Different Strokes for Different Folks, or, Whatever Floats Your Boat

Regardless of what the true story is with the Israeli interception of a Gaza-bound flotilla, all sides and interested parties will take away from it what they want to. Much like the al-Durrah incident in 2000, the flotilla intercept will be used a prism through which any side can view the conflict as a whole.

For instance, the earliest reports that were unable to describe anything more detailed than Israelis boarding the flotilla and killing ten implied a massacre for which Jerusalem was directly responsible. But already video has come out with the true nature of the “peace activists” revealed (via Information Dissemination):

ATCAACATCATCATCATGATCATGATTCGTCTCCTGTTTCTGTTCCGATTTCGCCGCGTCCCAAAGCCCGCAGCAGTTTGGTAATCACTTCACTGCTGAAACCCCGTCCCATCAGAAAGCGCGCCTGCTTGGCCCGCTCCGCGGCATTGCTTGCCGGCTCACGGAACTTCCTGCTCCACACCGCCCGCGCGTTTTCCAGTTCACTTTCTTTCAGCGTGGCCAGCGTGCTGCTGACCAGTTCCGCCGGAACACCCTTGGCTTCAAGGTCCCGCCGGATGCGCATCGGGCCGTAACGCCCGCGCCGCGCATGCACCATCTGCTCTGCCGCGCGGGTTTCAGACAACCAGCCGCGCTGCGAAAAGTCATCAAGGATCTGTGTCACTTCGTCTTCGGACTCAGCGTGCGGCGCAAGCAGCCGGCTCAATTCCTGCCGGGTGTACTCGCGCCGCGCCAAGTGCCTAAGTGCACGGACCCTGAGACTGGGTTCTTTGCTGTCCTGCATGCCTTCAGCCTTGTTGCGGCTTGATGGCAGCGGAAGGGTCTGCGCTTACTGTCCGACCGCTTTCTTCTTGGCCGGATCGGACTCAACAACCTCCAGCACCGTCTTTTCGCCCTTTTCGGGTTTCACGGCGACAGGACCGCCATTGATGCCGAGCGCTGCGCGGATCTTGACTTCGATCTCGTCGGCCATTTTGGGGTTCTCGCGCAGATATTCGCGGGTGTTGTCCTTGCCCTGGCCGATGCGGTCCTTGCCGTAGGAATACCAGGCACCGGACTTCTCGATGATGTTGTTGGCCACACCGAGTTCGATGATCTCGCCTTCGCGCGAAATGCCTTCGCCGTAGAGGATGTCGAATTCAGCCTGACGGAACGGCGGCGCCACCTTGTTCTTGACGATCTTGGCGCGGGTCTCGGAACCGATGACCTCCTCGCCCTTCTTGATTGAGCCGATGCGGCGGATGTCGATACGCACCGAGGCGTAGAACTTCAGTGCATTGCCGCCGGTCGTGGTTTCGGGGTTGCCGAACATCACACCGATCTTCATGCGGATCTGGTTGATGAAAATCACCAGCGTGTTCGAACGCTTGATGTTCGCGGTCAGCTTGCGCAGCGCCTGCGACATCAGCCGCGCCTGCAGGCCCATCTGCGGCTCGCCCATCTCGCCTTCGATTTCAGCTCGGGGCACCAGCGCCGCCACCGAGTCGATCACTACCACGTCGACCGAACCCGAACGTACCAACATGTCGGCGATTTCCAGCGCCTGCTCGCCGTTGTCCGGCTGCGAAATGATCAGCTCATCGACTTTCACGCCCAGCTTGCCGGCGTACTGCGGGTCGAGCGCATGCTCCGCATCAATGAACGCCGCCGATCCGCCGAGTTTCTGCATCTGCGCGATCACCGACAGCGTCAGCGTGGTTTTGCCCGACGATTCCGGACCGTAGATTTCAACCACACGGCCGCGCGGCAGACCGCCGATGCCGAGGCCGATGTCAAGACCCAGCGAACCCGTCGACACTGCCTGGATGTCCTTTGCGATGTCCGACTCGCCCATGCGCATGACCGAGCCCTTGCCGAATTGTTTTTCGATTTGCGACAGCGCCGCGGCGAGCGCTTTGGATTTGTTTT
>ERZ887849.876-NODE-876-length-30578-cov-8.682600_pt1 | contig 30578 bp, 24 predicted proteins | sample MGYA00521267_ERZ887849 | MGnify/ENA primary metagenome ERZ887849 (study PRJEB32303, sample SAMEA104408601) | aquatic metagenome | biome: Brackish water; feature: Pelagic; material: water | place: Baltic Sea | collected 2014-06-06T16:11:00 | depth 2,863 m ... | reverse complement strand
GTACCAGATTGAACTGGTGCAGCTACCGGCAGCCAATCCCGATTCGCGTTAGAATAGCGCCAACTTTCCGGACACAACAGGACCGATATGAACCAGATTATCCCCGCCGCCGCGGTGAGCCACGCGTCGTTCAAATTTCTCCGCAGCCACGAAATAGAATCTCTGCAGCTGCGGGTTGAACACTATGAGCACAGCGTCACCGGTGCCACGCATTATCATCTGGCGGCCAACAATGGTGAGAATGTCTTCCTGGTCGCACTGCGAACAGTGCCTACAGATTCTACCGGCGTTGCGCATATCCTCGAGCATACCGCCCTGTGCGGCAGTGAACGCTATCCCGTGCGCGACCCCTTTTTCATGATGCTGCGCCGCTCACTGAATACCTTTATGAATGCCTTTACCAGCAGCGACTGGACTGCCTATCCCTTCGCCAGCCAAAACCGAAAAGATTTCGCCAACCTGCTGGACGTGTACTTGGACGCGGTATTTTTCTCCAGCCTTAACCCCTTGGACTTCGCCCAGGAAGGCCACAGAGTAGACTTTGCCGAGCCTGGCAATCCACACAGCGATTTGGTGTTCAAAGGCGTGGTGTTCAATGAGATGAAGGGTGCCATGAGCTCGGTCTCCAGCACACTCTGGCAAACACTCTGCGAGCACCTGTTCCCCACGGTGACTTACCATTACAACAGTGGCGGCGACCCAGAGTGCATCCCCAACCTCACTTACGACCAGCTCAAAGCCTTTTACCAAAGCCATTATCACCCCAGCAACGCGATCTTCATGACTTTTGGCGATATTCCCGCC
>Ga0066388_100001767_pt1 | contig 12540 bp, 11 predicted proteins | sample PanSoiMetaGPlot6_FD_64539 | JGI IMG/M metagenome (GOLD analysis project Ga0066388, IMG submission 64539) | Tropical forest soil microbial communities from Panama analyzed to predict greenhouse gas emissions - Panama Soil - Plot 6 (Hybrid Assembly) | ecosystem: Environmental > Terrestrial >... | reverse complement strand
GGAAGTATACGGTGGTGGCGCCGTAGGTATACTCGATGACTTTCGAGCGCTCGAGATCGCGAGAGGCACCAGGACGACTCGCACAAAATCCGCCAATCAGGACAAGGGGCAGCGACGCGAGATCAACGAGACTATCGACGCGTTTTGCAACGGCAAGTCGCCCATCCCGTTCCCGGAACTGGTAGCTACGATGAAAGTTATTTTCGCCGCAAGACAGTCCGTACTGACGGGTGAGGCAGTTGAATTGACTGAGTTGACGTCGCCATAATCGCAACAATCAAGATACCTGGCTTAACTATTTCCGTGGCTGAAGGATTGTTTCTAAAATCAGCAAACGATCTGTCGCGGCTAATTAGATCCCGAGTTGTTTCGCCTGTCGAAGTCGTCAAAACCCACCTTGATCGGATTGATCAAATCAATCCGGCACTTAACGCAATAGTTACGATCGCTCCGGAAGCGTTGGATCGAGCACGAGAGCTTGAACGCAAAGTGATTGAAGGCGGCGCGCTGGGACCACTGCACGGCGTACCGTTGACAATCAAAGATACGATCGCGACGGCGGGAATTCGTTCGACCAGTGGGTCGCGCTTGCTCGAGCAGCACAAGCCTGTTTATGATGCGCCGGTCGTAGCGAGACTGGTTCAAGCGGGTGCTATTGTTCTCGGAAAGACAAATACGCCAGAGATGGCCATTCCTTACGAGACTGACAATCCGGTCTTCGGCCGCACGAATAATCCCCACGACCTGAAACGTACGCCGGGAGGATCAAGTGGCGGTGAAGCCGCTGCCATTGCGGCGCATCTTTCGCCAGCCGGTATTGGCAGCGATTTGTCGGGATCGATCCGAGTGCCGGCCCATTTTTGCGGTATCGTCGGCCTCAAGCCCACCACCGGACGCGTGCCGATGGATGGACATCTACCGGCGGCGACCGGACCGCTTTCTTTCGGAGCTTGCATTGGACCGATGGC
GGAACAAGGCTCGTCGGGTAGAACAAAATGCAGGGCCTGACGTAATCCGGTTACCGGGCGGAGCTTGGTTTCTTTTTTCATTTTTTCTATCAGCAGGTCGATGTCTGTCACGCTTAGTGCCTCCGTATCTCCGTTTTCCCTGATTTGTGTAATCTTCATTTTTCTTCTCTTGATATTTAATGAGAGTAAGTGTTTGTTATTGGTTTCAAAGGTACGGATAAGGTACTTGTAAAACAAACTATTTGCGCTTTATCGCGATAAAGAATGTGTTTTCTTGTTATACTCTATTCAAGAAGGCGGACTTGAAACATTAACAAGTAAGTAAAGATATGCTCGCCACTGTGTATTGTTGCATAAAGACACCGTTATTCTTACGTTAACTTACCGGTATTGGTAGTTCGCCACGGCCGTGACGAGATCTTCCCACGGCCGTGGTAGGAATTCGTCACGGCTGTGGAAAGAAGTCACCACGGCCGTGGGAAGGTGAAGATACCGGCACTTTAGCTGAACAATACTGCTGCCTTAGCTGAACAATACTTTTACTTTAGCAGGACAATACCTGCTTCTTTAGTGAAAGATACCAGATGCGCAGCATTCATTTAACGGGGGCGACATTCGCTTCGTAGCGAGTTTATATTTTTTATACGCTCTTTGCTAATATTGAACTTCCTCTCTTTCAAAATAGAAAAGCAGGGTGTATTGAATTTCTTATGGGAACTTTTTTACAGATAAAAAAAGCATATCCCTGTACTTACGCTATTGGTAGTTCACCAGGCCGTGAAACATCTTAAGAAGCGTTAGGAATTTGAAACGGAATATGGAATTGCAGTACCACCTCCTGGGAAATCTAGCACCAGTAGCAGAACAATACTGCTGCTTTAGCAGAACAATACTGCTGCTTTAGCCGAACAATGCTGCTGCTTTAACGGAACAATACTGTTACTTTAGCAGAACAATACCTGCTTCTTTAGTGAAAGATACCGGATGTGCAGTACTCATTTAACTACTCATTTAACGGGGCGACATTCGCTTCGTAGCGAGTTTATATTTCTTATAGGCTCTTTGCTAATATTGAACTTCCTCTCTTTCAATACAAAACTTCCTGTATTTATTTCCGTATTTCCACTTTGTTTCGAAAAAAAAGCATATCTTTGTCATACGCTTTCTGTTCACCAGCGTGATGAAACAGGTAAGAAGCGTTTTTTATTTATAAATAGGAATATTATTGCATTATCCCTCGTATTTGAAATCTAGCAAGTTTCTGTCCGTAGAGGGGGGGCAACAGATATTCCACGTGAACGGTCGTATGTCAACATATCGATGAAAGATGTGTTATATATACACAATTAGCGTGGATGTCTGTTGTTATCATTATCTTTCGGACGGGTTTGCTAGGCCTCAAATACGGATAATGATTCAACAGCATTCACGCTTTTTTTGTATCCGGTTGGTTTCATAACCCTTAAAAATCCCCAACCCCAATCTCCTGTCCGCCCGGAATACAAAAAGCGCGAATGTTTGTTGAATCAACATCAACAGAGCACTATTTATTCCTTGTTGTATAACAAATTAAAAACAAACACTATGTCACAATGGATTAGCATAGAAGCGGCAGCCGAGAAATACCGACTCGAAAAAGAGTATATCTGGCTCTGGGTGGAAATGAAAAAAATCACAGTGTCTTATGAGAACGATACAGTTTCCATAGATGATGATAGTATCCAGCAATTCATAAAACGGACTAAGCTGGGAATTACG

Of course, this in no exonerates Israel of responsibility for the raid in the first pace. If nothing else, this was a public relations catastrophe that could easily spark a third intifada. And it’s hard to see how the result couldn’t be predicted on either side. Galrahn calls it a given:

It is hard for Americans to draw any analogies, because we don’t have a relationship like the one between Israel and Palestine.

But if 1000 people from Mexico, whom our government presumed was mostly made up of drug cartel supporters, tried to sail into San Diego with the expectation of running the blockade of the Coast Guard and creating a political demonstration through confrontation – I assure you the odds of people getting killed would be pretty high.

Just like they were in this situation.